D RT at correlated
-
k intervals
(16 LW, 14 SW) are radiometrically sufficient


Monte
-
Carlo Independent Cloud Approximation (Pincus et al, 2003)


Computationally
-
efficient


Statistically unbiased


Cloud Fraction

PDF of Cloud

Fraction States

Clear
-
Sky Flux

Mapping from

Band to Total Flux

Temporal & Spatial Averaging


MLS IWC CF comparison
CERES data (and ground
truthing) requires appropriate
temporal, spatial scales


Many RT calculations OR


Cloud forcing bias estimates


Hughes et al, 1983

Spatial Averaging


This analysis can be extended
using MODIS data sets


How to address multi
-
level
cloud fraction problem?


Temporal Averaging

2x10
3

km
2

3x10
4

km
2

1x10
6

km
2

5x10
6

km
2

9x10
6

km
2

2x10
6

km
2

1
-
day

3
-
day

6
-
day

Validation Data: AQUA CERES


CERES measures OSR, OLR,
and cloud forcing aboard
TRMM, TERRA, and AQUA


Shortwave (0.3
-
5.0
µm)


Total (0.3
-
50.0 µm)


Window (8
-
12 µm)


ES4, ES9 products: monthly
gridded data at 2.5x2.5
resolution with ERBE heritage


FM3 + advanced angular
distribution models provide
fluxes


ERBE
-
like accuracy:
±
5 W/m
2


SSF accuracy:
±
1 W/m
2

From http://aqua.nasa.gov

From http://eobglossary.gsfc.nasa.gov

MLS Standard (IWC, T, H2O,O3) + AIRS L3:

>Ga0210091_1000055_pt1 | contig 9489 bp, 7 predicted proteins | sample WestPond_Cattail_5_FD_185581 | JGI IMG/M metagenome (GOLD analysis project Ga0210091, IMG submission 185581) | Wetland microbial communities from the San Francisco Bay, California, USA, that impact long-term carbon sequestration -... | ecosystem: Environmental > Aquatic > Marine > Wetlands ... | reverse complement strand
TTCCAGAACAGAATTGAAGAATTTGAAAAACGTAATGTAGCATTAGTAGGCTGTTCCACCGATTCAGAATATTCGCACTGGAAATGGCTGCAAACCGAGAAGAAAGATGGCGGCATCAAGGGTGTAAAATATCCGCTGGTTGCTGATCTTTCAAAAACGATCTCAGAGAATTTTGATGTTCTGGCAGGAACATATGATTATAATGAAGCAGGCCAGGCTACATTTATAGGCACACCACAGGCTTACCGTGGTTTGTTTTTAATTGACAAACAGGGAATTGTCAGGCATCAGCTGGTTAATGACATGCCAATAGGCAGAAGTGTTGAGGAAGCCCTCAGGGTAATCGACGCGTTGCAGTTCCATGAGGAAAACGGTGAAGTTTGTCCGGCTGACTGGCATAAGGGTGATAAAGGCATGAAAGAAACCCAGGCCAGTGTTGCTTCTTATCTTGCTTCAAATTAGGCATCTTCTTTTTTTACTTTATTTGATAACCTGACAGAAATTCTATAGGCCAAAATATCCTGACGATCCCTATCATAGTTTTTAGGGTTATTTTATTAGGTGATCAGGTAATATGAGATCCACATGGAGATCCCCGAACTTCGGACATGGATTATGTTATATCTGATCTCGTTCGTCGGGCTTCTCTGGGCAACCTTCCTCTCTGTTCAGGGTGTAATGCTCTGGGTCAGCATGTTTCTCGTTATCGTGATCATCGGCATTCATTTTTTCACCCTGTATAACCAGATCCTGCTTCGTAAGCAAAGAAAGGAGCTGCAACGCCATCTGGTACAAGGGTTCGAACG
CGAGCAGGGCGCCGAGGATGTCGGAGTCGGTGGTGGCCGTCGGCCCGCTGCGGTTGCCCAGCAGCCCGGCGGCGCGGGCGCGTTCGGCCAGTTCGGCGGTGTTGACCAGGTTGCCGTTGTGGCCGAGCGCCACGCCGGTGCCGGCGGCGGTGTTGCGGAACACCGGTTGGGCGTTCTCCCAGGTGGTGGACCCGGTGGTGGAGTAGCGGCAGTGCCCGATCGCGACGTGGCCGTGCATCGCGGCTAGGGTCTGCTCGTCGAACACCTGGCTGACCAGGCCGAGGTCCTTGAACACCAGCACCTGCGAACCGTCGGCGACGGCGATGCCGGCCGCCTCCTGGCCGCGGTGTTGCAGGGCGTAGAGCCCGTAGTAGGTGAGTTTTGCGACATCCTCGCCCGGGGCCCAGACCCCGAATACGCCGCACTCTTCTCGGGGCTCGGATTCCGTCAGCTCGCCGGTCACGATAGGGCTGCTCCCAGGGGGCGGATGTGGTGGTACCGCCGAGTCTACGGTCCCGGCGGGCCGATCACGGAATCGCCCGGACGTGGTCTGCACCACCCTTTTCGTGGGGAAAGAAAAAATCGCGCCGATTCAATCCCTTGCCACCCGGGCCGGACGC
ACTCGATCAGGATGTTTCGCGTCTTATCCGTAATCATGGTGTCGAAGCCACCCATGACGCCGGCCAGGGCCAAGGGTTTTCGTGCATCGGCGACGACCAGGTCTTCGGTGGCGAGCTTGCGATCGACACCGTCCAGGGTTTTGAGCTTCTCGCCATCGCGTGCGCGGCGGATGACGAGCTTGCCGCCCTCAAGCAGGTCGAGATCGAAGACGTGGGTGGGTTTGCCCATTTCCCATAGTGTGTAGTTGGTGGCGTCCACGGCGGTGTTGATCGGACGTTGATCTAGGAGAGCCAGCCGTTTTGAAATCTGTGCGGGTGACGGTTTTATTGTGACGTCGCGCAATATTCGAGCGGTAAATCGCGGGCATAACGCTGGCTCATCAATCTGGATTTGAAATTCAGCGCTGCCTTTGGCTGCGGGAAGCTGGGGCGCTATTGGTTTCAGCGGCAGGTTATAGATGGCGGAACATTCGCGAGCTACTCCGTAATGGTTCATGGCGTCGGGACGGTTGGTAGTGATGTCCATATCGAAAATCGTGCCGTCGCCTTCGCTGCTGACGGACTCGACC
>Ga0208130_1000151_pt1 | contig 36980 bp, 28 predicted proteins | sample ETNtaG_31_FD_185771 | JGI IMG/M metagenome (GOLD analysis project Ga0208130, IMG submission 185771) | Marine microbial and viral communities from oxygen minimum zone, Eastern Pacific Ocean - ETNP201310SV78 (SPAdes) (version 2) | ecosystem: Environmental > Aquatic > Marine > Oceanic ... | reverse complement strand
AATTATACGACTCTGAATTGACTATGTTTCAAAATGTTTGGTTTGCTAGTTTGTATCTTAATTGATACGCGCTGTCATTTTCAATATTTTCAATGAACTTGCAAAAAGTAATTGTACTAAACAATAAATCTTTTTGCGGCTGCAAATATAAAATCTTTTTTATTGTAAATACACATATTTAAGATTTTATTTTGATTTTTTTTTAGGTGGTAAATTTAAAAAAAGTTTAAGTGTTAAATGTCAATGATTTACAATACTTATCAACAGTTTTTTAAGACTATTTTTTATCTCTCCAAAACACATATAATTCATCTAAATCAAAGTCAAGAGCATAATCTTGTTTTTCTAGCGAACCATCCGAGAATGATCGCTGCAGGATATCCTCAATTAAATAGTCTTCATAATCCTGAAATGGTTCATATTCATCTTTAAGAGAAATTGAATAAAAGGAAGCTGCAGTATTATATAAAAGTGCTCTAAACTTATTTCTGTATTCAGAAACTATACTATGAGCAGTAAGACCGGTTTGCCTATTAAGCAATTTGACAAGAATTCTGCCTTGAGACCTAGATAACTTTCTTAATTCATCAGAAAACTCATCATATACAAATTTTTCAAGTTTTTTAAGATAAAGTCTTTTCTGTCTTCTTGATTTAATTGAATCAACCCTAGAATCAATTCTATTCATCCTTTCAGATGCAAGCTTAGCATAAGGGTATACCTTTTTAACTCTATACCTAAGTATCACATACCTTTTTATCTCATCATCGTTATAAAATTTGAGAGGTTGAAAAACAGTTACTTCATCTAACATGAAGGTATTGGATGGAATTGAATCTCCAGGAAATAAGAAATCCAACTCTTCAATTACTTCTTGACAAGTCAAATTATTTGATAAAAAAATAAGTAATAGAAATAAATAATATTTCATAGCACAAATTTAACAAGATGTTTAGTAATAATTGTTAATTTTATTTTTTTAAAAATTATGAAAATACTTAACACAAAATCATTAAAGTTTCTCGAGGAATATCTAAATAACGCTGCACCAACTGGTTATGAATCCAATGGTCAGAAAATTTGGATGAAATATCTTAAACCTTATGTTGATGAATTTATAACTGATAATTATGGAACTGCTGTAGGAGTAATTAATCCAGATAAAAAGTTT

01/2005

CERES 01/2005

MLS Standard (IWC, T, H2O,O3) + AIRS L3:
07/2005

CERES 07/2005

Comparison with ECMWF
calculations


Validation Data: ARM Sites


Heavily
-
instrumented sites at NSA
& TWP include


ARSCL data: active cloud
sounding


Micropulse Lidar


Millimeter
-
Wave Cloud Radar


SKYRAD:



Diffuse, Direct SW Irradiance


Downwelling LW Irradiance


Balloon
-
borne Sounding
System


Sonde profiles for

clear
-
sky TOA, surface flux


T(z), H
2
O(z)


State
-
of
-
the
-
art instrument
calibration so cloud forcing
calculations can be validated

Images from www.arm.gov

SKYRAD

MPL

MMCR

BBSS

ARM data intercomparison


Measured LW, SW flux,
expected clear
-
sky flux …
cloud forcing


CERES surface forcing
products (scatterplot)


MLS measurements

Conclusions


Cloud forcing is important to understand


Unbiased monthly estimates required


MLS scanning pattern can provide most inputs for
suffic


MLS IWC product tends to overestimate cloud
forcing as derived from CERES


ECMWF product TBD


ARM sites provide surface cloud forcing which